The Seal of Maine State

The Seal of Maine State

The Great Seal of The State of Maine was adopted in June 1820. There have been variations in the details of the seal, but the overall design and images remain true to the original. The center of the Seal of Maine is a shield adorned with a tranquil scene of a moose resting in a field bordered by water and woods; a pine tree stands tall directly behind the moose. On either side of the shield, a farmer rests on his scythe, and a sailor leans on an anchor. Above the shield is the motto “Dirigo” (I direct) and a stylized North Star. Below the shield is a banner that reads “Maine”.

The legislature of 1919 decided that the design of the Seal of Maine should no longer vary, and the design is still used today. The seal of the State shall be a shield in silver, on it is a pine tree with a moose lying at the foot of it;  on the left side of the shield is a farmer resting on a scythe; on the right side, a seaman, resting on an anchor. In the foreground, representing sea and land, and under the shield, shall be the name of the State in large Roman capitals: MAINE The whole shall be surrounded by a crest, the North Star.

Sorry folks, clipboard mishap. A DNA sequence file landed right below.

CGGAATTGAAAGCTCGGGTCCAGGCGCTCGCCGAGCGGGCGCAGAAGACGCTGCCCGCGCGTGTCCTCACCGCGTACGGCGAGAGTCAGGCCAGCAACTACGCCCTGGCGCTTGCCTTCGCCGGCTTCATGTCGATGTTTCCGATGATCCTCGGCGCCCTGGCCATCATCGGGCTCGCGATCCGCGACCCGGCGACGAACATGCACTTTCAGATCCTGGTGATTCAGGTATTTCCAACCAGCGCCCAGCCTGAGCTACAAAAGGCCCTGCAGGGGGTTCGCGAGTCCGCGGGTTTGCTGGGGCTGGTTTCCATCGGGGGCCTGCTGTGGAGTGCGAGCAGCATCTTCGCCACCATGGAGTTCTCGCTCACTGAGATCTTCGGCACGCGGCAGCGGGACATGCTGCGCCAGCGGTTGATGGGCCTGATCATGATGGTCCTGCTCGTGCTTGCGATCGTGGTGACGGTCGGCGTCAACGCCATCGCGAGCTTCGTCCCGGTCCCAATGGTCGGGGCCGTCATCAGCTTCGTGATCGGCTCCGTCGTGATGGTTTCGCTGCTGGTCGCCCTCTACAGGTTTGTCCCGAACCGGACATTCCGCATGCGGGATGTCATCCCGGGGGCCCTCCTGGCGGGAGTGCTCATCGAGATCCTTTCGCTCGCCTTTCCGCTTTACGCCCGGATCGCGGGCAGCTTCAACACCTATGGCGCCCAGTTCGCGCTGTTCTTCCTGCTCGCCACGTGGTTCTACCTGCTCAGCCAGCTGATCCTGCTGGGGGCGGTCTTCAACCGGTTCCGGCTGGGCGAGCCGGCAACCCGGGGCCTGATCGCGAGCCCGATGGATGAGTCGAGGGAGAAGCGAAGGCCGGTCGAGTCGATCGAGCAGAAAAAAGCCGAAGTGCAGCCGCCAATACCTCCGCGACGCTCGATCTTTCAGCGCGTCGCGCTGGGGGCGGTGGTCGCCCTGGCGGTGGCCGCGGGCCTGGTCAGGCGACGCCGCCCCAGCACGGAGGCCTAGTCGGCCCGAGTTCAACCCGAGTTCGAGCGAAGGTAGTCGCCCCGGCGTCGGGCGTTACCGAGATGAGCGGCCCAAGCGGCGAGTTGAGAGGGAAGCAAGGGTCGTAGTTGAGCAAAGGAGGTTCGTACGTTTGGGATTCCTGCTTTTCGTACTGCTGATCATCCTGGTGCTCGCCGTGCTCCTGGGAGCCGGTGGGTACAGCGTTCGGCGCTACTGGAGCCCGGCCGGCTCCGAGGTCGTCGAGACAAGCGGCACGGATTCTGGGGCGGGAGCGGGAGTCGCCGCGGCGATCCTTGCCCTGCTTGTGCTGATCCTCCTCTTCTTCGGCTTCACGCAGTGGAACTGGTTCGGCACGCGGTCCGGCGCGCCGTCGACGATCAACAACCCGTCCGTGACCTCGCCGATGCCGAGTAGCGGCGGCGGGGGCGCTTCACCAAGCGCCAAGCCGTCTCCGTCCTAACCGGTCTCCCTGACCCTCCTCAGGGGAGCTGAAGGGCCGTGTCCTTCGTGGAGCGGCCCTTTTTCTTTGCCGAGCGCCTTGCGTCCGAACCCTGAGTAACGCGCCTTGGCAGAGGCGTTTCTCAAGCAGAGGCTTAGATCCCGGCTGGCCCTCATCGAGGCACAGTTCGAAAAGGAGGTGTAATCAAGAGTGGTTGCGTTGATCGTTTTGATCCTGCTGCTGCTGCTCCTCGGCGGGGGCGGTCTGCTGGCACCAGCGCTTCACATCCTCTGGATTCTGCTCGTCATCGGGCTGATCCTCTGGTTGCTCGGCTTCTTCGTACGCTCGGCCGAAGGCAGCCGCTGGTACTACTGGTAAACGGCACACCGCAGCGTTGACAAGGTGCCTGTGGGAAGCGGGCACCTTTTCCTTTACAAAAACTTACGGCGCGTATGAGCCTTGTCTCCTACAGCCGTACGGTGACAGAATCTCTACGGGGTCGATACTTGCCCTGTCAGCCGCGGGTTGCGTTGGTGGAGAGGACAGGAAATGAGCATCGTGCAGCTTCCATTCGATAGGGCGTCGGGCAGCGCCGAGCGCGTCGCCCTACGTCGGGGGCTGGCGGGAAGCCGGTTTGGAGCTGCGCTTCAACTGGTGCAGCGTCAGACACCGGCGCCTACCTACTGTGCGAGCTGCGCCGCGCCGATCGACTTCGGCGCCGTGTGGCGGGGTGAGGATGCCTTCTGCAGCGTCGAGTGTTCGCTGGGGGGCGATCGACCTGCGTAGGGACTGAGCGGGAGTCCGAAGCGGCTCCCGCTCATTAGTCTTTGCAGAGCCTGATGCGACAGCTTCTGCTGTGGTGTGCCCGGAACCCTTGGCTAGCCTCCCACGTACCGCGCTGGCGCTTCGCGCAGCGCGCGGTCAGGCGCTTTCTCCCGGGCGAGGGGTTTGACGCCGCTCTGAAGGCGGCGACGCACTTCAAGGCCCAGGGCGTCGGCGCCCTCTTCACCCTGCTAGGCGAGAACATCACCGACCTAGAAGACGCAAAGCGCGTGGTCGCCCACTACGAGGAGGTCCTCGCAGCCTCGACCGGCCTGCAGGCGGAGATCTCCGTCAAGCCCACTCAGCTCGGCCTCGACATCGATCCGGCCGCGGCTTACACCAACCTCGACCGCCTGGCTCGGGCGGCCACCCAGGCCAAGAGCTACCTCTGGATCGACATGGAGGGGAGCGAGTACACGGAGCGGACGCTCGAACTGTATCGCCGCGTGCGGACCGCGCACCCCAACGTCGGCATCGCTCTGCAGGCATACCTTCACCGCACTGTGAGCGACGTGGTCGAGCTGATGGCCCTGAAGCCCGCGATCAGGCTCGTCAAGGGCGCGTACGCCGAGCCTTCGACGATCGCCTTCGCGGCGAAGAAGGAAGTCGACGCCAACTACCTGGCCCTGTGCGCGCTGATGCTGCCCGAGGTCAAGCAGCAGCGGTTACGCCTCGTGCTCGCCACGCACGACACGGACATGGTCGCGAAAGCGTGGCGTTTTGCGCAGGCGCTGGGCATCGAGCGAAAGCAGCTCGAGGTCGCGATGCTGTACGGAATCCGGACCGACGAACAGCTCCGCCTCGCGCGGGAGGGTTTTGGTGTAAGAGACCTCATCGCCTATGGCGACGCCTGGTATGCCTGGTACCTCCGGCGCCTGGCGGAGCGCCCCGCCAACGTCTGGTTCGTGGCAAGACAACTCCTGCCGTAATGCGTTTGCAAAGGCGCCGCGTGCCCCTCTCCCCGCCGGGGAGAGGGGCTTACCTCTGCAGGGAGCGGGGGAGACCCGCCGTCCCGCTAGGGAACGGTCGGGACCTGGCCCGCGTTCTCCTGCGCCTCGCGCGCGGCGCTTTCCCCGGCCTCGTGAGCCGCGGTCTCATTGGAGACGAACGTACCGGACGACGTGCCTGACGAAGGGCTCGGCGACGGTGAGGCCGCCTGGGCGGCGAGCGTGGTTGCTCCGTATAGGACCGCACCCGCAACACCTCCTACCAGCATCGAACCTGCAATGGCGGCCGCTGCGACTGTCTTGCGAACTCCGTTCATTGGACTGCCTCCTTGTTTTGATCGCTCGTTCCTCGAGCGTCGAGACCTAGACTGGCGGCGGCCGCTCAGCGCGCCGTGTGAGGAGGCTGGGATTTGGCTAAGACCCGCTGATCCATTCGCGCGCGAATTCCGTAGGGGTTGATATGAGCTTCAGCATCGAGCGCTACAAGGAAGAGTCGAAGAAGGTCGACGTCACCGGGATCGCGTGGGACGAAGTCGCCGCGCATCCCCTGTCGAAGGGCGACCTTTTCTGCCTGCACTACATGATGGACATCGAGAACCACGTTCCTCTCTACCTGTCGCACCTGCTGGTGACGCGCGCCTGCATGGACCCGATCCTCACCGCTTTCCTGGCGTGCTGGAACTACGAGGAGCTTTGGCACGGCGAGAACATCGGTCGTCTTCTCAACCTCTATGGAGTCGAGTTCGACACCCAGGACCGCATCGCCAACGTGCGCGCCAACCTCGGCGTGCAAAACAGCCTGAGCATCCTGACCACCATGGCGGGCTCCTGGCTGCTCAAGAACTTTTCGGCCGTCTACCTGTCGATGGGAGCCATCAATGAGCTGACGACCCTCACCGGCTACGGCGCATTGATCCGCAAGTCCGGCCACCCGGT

The motto, in small Roman capitals, shall be in a label resting between the shield and the crest reading: DIRIGO (I lead). Maine became a state on March 15, 1820, and the Legislature adopted the language governing its design on June 9. The description had been drafted by a short-lived Committee under the direction of first Senate President William Moody; Colonel Isaac G. Reed of Waldoboro is credited with the Seal’s description and explanation. The actual appearance of the Seal of Maine has varied over the years, all the variations based on the language above.

The first sketch of the Seal of Maine was markedly different from the above; the “moose” looked like a deer, the shield was more conventional, the scythe was held with the blade on the ground. Later variations included the scythe being held behind the husbandman’s head, and in one case, the inexplicable substitution of a sextant for the mariner’s anchor. There is little statutory guidance for coloring the Seal of Maine other than the description of the blue-background State Flag in Title 1 sec. 206. The present design was fixed by the Legislature in 1919.

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